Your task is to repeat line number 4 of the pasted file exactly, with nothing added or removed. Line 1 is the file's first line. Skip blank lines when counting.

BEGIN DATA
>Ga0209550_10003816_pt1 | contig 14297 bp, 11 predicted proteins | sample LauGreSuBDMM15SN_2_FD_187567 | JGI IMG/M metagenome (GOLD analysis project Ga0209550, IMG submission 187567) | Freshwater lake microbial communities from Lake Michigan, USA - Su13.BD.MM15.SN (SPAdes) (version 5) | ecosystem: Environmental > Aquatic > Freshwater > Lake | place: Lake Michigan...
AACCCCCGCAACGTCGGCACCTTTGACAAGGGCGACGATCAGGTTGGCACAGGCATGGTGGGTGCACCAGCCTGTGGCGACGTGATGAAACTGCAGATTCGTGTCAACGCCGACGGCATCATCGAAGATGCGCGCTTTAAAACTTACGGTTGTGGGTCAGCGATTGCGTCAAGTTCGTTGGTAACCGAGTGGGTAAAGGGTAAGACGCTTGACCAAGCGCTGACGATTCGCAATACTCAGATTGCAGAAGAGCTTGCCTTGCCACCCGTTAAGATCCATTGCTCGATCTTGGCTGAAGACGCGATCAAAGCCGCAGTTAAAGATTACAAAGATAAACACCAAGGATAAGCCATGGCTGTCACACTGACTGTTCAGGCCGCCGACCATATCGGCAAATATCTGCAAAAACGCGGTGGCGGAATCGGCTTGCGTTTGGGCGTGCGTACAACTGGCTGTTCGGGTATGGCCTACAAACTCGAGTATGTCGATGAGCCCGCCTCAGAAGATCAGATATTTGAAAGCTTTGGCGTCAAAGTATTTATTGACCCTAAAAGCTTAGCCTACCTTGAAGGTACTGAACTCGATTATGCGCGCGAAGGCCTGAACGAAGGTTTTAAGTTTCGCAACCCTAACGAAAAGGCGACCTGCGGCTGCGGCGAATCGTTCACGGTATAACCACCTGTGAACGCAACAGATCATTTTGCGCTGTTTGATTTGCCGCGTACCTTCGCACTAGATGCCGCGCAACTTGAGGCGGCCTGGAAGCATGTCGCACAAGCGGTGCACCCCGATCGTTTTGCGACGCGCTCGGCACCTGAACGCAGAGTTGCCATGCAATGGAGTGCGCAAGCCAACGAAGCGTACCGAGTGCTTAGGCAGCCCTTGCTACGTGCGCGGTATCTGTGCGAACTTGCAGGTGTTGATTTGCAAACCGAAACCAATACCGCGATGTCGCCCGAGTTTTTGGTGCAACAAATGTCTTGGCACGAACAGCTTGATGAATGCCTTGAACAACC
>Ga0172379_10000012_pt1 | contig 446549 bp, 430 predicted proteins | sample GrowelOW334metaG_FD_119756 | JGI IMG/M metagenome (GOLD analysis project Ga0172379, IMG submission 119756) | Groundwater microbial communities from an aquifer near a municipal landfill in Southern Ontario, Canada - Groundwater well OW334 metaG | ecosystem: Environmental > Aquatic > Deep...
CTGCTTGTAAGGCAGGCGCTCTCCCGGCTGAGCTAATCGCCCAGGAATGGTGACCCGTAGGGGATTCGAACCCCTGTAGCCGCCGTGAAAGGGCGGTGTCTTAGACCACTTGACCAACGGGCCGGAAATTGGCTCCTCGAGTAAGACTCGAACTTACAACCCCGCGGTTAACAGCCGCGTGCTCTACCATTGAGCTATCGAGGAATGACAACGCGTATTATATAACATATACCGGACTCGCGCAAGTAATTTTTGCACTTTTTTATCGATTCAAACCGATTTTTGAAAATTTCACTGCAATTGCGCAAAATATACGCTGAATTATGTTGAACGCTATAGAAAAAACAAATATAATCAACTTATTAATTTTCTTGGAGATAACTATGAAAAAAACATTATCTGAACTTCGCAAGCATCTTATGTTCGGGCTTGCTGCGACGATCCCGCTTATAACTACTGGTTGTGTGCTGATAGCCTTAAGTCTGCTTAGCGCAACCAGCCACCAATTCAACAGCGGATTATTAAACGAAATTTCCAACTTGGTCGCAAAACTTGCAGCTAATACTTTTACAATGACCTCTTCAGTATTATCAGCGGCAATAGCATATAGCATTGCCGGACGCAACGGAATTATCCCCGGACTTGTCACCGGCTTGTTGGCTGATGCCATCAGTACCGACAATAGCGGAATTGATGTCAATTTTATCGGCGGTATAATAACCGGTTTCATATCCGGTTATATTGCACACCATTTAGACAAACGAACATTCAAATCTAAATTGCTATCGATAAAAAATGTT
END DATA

CTGCTTGTAAGGCAGGCGCTCTCCCGGCTGAGCTAATCGCCCAGGAATGGTGACCCGTAGGGGATTCGAACCCCTGTAGCCGCCGTGAAAGGGCGGTGTCTTAGACCACTTGACCAACGGGCCGGAAATTGGCTCCTCGAGTAAGACTCGAACTTACAACCCCGCGGTTAACAGCCGCGTGCTCTACCATTGAGCTATCGAGGAATGACAACGCGTATTATATAACATATACCGGACTCGCGCAAGTAATTTTTGCACTTTTTTATCGATTCAAACCGATTTTTGAAAATTTCACTGCAATTGCGCAAAATATACGCTGAATTATGTTGAACGCTATAGAAAAAACAAATATAATCAACTTATTAATTTTCTTGGAGATAACTATGAAAAAAACATTATCTGAACTTCGCAAGCATCTTATGTTCGGGCTTGCTGCGACGATCCCGCTTATAACTACTGGTTGTGTGCTGATAGCCTTAAGTCTGCTTAGCGCAACCAGCCACCAATTCAACAGCGGATTATTAAACGAAATTTCCAACTTGGTCGCAAAACTTGCAGCTAATACTTTTACAATGACCTCTTCAGTATTATCAGCGGCAATAGCATATAGCATTGCCGGACGCAACGGAATTATCCCCGGACTTGTCACCGGCTTGTTGGCTGATGCCATCAGTACCGACAATAGCGGAATTGATGTCAATTTTATCGGCGGTATAATAACCGGTTTCATATCCGGTTATATTGCACACCATTTAGACAAACGAACATTCAAATCTAAATTGCTATCGATAAAAAATGTT